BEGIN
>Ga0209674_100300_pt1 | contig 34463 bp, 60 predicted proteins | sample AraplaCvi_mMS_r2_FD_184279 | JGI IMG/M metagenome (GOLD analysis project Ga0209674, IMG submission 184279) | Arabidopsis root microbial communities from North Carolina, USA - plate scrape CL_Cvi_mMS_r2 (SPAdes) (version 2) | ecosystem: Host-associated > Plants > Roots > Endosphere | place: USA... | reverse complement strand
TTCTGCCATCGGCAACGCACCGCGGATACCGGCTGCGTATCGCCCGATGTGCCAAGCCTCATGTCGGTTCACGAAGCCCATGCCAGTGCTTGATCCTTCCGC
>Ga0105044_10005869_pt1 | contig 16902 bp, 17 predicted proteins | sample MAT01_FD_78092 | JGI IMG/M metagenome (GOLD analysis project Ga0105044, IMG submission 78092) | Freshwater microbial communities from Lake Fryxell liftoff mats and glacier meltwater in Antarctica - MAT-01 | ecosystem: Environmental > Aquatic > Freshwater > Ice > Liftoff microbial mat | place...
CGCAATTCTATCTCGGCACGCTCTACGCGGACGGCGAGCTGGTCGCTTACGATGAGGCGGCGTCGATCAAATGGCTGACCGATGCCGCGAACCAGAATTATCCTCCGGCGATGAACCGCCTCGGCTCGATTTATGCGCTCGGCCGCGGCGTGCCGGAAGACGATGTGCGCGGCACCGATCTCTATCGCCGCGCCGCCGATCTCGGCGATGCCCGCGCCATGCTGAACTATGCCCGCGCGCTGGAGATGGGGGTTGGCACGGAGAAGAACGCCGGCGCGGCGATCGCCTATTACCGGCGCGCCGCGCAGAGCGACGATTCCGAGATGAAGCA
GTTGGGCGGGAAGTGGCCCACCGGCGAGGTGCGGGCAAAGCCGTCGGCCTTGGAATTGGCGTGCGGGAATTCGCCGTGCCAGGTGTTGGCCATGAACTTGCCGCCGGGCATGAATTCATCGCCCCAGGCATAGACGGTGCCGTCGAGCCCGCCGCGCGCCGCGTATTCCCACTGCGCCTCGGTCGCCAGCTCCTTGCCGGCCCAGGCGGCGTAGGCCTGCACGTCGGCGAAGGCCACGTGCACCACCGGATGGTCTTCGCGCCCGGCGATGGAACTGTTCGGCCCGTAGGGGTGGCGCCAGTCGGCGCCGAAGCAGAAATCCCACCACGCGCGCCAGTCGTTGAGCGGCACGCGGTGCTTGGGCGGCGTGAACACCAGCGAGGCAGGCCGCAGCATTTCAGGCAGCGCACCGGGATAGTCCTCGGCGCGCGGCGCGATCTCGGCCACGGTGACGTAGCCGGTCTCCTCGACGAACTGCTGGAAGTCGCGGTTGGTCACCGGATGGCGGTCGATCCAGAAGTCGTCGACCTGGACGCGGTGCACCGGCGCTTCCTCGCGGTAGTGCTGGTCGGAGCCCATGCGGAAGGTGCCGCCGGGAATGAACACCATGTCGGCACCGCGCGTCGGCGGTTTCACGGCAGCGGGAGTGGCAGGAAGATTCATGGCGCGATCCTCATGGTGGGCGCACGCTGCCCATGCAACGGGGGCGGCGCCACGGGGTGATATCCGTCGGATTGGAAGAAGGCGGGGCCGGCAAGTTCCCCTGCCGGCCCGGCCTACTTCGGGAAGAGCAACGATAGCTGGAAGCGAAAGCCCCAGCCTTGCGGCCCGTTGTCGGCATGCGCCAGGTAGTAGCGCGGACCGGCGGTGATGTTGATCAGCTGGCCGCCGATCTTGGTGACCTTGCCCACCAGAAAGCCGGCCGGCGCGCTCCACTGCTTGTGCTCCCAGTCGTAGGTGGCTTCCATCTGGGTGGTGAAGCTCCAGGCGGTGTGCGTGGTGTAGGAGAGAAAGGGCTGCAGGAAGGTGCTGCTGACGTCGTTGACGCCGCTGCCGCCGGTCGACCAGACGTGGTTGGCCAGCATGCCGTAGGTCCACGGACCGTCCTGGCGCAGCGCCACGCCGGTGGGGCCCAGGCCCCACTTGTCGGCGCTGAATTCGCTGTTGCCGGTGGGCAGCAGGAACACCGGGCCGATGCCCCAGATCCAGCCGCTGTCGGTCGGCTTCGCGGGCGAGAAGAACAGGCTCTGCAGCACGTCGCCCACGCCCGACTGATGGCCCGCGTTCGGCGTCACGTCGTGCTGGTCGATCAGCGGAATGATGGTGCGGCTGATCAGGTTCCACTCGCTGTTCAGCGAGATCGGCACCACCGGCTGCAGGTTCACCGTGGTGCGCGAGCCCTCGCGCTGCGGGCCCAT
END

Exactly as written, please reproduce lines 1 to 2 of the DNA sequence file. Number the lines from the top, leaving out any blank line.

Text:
>Ga0209674_100300_pt1 | contig 34463 bp, 60 predicted proteins | sample AraplaCvi_mMS_r2_FD_184279 | JGI IMG/M metagenome (GOLD analysis project Ga0209674, IMG submission 184279) | Arabidopsis root microbial communities from North Carolina, USA - plate scrape CL_Cvi_mMS_r2 (SPAdes) (version 2) | ecosystem: Host-associated > Plants > Roots > Endosphere | place: USA... | reverse complement strand
TTCTGCCATCGGCAACGCACCGCGGATACCGGCTGCGTATCGCCCGATGTGCCAAGCCTCATGTCGGTTCACGAAGCCCATGCCAGTGCTTGATCCTTCCGC